Chicago Teachers Union and Allies Set to Strike Tomorrow

The Chicago Teachers Union and allies plan to strike tomorrow to protest economic and civil rights issues.

The Chicago Teachers Union (CTU) and their allies plan to strike tomorrow, April 1, for one day to protest economic and civil rights issues plaguing Chicago. The CTU has been operating without a contracts for nearly a year as negotiations have dragged on with no end in sight.

Allies such as Fight for $15 which seeks to raise the minimum wage will be joining the teachers in protesting at various sites across the city. American Federation of Teachers (AFT) President Randi Weingarten plans to attend a “teach-in” at Northeastern Illinois University to highlight funding issues in higher education. Other groups will highlight civil rights issues.

CTU is a local of the American Federation of Teachers.

The strike has been declared illegal by Chicago Public Schools (CPS). But CTU members feel that since that have not been receiving their legally mandated raises, their contract is invalid.

No actions have been taken thus far to prevent the strike.

Pushed to the brink

Due to budgetary constraints, CPS has been forced to lay off thousands of teachers and make significant budgetary cuts over the last few years. Some schools operate with no regular nurse to treat ill students, programs for special needs children have been closed, and many after school programs for children have been shut down as well.

This is only the latest in a series of attacks on public sector unions across the nation. The catch here is that the union’s opponent is not a Republican in the city of Chicago, but rather Mayor Rahm Emmanuel who served as a senior aide in the Clinton Administration.

Emmanuel has been an opponent of public sector unions since first taking office in 2011. He was previously close to Illinois Governor Bruce Rauner (R) who attempted to push anti-labor laws through the legislature. Rauner made millions in the private equity market before entering politics.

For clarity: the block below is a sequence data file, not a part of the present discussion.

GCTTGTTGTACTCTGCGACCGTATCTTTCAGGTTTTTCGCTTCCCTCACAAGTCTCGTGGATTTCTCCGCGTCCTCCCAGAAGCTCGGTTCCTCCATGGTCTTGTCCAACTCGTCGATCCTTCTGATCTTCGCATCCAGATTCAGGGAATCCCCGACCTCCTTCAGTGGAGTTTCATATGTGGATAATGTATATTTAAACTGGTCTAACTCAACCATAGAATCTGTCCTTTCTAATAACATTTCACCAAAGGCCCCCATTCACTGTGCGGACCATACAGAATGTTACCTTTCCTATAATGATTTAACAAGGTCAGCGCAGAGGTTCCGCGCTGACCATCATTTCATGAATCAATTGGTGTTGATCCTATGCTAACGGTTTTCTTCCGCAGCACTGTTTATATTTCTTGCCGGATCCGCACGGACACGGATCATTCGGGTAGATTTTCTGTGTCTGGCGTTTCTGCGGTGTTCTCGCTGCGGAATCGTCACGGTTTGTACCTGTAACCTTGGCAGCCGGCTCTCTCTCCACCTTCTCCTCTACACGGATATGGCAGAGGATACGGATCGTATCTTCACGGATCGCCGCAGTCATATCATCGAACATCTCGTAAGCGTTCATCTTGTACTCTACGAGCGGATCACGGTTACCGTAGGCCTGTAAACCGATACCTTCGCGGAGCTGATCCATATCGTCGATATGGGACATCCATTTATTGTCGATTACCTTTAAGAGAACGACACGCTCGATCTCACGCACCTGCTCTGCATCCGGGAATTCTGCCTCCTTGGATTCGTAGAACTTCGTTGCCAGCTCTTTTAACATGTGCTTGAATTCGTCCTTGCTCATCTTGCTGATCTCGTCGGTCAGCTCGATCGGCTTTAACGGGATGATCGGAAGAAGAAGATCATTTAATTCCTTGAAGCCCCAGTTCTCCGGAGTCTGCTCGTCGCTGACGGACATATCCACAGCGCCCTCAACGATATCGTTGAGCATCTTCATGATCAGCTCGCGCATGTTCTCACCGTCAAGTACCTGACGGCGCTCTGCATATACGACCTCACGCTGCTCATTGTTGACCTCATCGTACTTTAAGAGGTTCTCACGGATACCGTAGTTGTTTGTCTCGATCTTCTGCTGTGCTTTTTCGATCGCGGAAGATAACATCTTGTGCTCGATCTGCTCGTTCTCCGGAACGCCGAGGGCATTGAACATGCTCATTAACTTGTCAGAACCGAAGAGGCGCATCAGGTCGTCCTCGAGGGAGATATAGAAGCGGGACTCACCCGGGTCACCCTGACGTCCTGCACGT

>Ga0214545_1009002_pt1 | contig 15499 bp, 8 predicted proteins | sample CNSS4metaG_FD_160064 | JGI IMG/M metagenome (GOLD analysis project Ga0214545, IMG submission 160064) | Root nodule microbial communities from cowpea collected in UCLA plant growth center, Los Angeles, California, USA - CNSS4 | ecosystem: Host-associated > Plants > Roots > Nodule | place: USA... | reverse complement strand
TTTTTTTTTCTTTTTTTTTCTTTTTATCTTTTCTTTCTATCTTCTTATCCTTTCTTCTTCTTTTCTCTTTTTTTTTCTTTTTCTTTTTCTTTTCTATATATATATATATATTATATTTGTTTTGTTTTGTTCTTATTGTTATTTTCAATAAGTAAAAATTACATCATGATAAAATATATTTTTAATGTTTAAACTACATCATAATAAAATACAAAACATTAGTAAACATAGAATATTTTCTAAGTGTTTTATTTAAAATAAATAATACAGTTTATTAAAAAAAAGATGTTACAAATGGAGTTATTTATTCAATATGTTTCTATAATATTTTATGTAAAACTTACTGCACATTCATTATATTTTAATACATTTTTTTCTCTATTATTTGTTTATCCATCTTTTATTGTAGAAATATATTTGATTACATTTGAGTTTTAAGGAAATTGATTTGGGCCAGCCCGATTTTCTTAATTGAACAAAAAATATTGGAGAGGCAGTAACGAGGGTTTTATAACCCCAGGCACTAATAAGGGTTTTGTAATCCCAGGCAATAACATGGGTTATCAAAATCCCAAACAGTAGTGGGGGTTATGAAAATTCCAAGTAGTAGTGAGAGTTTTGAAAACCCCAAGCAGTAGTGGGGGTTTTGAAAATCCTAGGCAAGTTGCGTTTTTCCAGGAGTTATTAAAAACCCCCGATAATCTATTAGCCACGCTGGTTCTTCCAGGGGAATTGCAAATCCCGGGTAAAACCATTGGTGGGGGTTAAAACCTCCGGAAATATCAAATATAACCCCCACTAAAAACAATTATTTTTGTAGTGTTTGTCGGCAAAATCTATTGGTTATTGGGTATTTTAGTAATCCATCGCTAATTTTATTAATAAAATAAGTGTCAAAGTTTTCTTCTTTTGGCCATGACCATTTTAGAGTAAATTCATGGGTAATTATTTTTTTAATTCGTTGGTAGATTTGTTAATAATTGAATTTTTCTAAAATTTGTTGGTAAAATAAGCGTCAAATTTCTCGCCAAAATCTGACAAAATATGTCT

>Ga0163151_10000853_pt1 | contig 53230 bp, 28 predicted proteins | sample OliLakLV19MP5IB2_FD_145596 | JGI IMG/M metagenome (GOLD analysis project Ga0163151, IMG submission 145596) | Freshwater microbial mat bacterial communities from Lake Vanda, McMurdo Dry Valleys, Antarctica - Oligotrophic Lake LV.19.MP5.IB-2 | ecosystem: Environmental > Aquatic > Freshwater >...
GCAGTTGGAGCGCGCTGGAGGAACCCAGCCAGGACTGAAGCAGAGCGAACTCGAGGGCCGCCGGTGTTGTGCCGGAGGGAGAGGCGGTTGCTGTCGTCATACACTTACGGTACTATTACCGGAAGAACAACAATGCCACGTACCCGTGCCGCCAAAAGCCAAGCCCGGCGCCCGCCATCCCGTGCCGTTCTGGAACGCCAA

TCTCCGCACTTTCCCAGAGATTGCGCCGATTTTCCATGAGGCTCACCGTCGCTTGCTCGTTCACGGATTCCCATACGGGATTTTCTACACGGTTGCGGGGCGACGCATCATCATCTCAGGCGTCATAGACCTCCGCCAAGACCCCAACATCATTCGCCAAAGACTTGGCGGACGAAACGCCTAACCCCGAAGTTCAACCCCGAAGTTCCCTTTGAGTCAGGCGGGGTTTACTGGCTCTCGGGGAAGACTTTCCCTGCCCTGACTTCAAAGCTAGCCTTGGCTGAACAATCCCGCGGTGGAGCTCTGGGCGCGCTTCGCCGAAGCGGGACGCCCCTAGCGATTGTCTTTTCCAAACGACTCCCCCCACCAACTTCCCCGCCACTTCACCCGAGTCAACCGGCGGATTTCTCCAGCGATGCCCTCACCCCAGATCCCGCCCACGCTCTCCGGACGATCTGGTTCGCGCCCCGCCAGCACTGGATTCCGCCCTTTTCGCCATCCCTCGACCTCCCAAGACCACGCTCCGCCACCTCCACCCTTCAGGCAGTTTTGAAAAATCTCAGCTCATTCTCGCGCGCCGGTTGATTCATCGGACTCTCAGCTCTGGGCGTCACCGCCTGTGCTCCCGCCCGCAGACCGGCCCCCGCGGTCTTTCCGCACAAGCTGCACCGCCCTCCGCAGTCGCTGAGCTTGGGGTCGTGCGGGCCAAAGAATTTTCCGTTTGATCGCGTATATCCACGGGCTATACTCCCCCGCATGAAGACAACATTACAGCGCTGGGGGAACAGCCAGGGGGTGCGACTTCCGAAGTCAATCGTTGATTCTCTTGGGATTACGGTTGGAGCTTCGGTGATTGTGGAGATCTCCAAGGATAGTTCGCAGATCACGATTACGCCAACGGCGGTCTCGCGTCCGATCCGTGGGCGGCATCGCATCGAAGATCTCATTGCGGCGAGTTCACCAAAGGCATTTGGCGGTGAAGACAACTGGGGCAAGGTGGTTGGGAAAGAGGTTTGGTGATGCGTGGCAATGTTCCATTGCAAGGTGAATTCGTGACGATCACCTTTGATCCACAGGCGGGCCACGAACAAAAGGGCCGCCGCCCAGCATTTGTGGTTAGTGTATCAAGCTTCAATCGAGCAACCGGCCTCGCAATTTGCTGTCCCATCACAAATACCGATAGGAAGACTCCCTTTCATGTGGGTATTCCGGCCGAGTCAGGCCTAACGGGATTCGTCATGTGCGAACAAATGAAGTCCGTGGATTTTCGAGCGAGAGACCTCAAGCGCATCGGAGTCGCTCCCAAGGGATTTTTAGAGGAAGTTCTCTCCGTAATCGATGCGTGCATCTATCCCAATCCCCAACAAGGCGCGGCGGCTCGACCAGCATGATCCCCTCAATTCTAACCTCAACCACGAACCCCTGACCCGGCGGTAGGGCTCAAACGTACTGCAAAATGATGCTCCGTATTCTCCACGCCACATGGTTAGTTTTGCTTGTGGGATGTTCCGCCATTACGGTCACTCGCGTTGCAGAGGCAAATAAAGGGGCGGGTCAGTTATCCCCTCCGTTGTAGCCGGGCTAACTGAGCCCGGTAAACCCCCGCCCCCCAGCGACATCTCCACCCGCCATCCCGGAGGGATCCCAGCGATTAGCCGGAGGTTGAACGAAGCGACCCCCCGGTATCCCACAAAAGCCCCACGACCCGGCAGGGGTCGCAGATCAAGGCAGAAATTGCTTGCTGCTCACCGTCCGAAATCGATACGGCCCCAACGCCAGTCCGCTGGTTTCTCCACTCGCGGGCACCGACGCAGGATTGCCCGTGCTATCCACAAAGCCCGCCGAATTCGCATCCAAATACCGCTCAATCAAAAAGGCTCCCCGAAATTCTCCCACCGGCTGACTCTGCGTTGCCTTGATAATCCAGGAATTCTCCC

While under attack from Emmanuel, CTU elected new leaders who have reinvigorated the union at time when many union locals suffer from similar issues.

“A lot of unions have stopped using strikes as weapons. But striking is the most powerful weapon we have. I think our strike in 2012 started to re-energize labor; I hope that continues,” said Sarah Chambers, a member of CTU’s executive board. “We have to actually energize every single union, every single workplace, so our members, the rank and file, are the ones leading these actions.

The CTU has successfully built public support in its fight against Emmanuel by embracing civil rights issues, including the most recent controversy over the shooting of Laquan McDonald 17 times by a police officer. Since the issue over McDonald’s death erupted, Emmanuel’s popularity rating has plummeted.

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SCOTUS Nominee has Pro-Labor Record

Supreme Court nominee Merrick Garland has had a consistently pro-labor record as a judge

President Barack Obama chose Merrick Garland, Chief Judge of the U.S. Court of Appeals for the DC Circuit, this week to replace Antonin Scalia on the Supreme Court.

At the ceremony announcing Garland’s nomination Obama declared that “I have selected a nominee who is widely recognized not only as one of America’s sharpest legal minds, but someone who brings to his work a spirit of decency modesty, integrity, evenhandedness and excellence.”

While on the bench Garland has been a proponent of judicial restraint in which the judiciary should defer to the Executive Branch. Thus, he supported EPA regulations that require corporations to reduce mercury emissions, regardless of cost. By the same token, he supported 22 pro-labor decisions made by the National Labor Relations Board (NLRB).

However, on four cases Garland shied away from his philosophy of judicial restraint in favor of pro-labor policies.

The fact that Garland is far friendlier to labor unions than Scalia ever was has serious consequences for unions. Any Supreme Court pick by Obama would likely have ruled on labor’s side when it came to the Freidrichs v. California Teachers Association case which the Supreme Court recently began hearing arguments. Had Scalia lived, the court would have reached a 5-4 ruling against public sector unions and cut off member contributions, a major source of union funds.

Now, the Supreme Court will be split on a decision 4-4 and thus the lower court’s decision in favor of unions will likely remain in place.

Who is Merrick Garland?

Garland is the Chief Judge of the United States Court of Appeals. Educated at Harvard for both his bachelor’s and law degree, he served in the Justice Department during both the Carter and Clinton Administrations. After serving in the Justice Department, he received his appointment to the U.S. Court of Appeals for the D.C. Circuit.